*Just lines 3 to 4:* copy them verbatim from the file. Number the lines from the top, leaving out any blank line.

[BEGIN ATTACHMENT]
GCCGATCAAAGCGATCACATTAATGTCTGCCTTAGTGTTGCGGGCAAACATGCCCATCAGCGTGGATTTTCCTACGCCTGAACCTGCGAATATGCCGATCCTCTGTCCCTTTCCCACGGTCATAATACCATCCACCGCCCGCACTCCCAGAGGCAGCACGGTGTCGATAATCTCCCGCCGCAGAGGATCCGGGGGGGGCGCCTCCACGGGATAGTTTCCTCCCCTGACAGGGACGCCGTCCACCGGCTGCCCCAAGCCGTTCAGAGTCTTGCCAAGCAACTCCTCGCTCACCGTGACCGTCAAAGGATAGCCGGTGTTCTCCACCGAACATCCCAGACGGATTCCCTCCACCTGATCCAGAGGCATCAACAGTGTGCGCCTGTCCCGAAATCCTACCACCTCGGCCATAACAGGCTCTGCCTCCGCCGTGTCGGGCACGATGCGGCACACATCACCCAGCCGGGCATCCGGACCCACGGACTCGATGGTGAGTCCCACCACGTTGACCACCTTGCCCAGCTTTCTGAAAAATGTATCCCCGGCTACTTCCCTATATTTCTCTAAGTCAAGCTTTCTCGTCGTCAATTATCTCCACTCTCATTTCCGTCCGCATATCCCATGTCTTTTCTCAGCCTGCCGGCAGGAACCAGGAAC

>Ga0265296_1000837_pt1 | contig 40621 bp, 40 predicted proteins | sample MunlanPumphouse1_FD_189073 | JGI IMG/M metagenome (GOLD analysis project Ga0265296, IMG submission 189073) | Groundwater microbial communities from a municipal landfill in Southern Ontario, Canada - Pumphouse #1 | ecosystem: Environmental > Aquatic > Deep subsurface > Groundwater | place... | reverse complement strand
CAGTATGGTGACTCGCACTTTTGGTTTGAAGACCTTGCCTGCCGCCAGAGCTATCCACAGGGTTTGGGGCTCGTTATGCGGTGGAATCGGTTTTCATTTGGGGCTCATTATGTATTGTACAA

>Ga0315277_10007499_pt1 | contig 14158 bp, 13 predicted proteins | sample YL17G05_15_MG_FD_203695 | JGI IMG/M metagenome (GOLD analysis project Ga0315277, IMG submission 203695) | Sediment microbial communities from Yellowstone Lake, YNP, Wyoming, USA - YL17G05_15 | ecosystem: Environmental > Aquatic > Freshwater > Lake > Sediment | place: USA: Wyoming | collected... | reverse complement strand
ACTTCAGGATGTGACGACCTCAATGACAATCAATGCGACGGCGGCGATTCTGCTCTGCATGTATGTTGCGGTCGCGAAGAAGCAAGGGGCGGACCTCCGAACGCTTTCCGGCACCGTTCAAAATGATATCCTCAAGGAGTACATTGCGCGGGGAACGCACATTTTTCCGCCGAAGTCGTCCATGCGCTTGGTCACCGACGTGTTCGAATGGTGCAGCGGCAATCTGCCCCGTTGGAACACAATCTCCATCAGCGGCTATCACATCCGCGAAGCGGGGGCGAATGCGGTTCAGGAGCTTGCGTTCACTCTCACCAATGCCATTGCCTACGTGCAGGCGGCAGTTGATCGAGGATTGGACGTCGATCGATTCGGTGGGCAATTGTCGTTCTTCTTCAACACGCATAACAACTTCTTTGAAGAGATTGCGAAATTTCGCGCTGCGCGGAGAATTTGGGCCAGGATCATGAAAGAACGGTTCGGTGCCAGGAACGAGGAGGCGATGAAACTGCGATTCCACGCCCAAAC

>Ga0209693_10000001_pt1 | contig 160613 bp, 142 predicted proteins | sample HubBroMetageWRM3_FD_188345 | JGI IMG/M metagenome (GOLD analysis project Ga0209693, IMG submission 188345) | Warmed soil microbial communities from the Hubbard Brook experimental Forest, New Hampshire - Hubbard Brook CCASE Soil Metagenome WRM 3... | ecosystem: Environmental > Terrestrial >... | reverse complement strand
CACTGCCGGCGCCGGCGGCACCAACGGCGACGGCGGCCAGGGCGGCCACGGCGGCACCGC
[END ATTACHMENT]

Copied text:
CAGTATGGTGACTCGCACTTTTGGTTTGAAGACCTTGCCTGCCGCCAGAGCTATCCACAGGGTTTGGGGCTCGTTATGCGGTGGAATCGGTTTTCATTTGGGGCTCATTATGTATTGTACAA

>Ga0315277_10007499_pt1 | contig 14158 bp, 13 predicted proteins | sample YL17G05_15_MG_FD_203695 | JGI IMG/M metagenome (GOLD analysis project Ga0315277, IMG submission 203695) | Sediment microbial communities from Yellowstone Lake, YNP, Wyoming, USA - YL17G05_15 | ecosystem: Environmental > Aquatic > Freshwater > Lake > Sediment | place: USA: Wyoming | collected... | reverse complement strand